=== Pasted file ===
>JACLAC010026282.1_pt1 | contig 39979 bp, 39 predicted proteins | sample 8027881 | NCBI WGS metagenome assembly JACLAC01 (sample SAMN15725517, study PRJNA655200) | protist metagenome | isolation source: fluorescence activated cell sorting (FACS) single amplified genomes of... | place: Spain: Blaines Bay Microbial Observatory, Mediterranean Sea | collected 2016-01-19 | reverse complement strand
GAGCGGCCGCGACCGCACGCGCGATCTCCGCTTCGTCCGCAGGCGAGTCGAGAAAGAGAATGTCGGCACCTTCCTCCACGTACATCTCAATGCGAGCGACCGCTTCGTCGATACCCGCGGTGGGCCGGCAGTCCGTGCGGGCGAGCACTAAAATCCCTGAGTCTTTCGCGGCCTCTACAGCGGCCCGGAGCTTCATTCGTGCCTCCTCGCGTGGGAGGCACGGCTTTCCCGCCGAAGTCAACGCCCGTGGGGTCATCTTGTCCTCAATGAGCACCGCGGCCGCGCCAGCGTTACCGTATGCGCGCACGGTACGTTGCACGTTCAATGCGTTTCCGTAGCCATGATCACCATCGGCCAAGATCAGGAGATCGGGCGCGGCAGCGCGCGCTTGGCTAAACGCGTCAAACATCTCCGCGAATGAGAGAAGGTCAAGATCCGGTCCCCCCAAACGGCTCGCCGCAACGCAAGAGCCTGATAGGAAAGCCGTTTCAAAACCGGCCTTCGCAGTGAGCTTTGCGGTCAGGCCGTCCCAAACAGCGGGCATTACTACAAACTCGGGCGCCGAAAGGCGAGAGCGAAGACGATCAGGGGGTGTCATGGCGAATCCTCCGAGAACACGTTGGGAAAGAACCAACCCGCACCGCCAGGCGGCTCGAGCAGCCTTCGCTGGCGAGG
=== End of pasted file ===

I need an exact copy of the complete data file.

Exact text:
>JACLAC010026282.1_pt1 | contig 39979 bp, 39 predicted proteins | sample 8027881 | NCBI WGS metagenome assembly JACLAC01 (sample SAMN15725517, study PRJNA655200) | protist metagenome | isolation source: fluorescence activated cell sorting (FACS) single amplified genomes of... | place: Spain: Blaines Bay Microbial Observatory, Mediterranean Sea | collected 2016-01-19 | reverse complement strand
GAGCGGCCGCGACCGCACGCGCGATCTCCGCTTCGTCCGCAGGCGAGTCGAGAAAGAGAATGTCGGCACCTTCCTCCACGTACATCTCAATGCGAGCGACCGCTTCGTCGATACCCGCGGTGGGCCGGCAGTCCGTGCGGGCGAGCACTAAAATCCCTGAGTCTTTCGCGGCCTCTACAGCGGCCCGGAGCTTCATTCGTGCCTCCTCGCGTGGGAGGCACGGCTTTCCCGCCGAAGTCAACGCCCGTGGGGTCATCTTGTCCTCAATGAGCACCGCGGCCGCGCCAGCGTTACCGTATGCGCGCACGGTACGTTGCACGTTCAATGCGTTTCCGTAGCCATGATCACCATCGGCCAAGATCAGGAGATCGGGCGCGGCAGCGCGCGCTTGGCTAAACGCGTCAAACATCTCCGCGAATGAGAGAAGGTCAAGATCCGGTCCCCCCAAACGGCTCGCCGCAACGCAAGAGCCTGATAGGAAAGCCGTTTCAAAACCGGCCTTCGCAGTGAGCTTTGCGGTCAGGCCGTCCCAAACAGCGGGCATTACTACAAACTCGGGCGCCGAAAGGCGAGAGCGAAGACGATCAGGGGGTGTCATGGCGAATCCTCCGAGAACACGTTGGGAAAGAACCAACCCGCACCGCCAGGCGGCTCGAGCAGCCTTCGCTGGCGAGG